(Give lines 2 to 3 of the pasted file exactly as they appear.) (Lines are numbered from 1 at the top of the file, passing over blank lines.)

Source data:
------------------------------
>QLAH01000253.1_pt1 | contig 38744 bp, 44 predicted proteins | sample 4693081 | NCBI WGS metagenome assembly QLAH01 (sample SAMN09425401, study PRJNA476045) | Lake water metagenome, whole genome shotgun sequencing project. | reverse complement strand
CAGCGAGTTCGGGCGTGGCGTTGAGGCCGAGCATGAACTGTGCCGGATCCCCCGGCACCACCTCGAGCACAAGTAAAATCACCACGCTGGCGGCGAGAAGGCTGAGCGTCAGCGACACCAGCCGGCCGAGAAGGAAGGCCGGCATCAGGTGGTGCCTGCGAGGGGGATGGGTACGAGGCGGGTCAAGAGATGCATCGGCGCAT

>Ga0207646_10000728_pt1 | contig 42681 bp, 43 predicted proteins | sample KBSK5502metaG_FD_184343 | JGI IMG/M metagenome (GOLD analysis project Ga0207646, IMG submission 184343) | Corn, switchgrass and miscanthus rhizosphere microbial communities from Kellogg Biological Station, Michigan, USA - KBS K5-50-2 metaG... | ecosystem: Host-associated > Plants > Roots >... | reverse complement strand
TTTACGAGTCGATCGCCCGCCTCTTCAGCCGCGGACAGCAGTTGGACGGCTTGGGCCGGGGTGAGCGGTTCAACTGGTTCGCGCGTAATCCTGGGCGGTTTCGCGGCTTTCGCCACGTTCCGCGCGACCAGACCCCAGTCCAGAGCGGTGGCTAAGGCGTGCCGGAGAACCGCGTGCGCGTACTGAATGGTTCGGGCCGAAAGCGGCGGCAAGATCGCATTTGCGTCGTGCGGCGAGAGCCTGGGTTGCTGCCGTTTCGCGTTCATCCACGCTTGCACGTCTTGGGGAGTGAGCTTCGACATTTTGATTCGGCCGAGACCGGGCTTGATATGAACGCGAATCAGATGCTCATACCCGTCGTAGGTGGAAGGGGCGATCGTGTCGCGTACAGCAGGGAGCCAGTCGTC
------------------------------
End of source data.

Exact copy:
CAGCGAGTTCGGGCGTGGCGTTGAGGCCGAGCATGAACTGTGCCGGATCCCCCGGCACCACCTCGAGCACAAGTAAAATCACCACGCTGGCGGCGAGAAGGCTGAGCGTCAGCGACACCAGCCGGCCGAGAAGGAAGGCCGGCATCAGGTGGTGCCTGCGAGGGGGATGGGTACGAGGCGGGTCAAGAGATGCATCGGCGCAT

>Ga0207646_10000728_pt1 | contig 42681 bp, 43 predicted proteins | sample KBSK5502metaG_FD_184343 | JGI IMG/M metagenome (GOLD analysis project Ga0207646, IMG submission 184343) | Corn, switchgrass and miscanthus rhizosphere microbial communities from Kellogg Biological Station, Michigan, USA - KBS K5-50-2 metaG... | ecosystem: Host-associated > Plants > Roots >... | reverse complement strand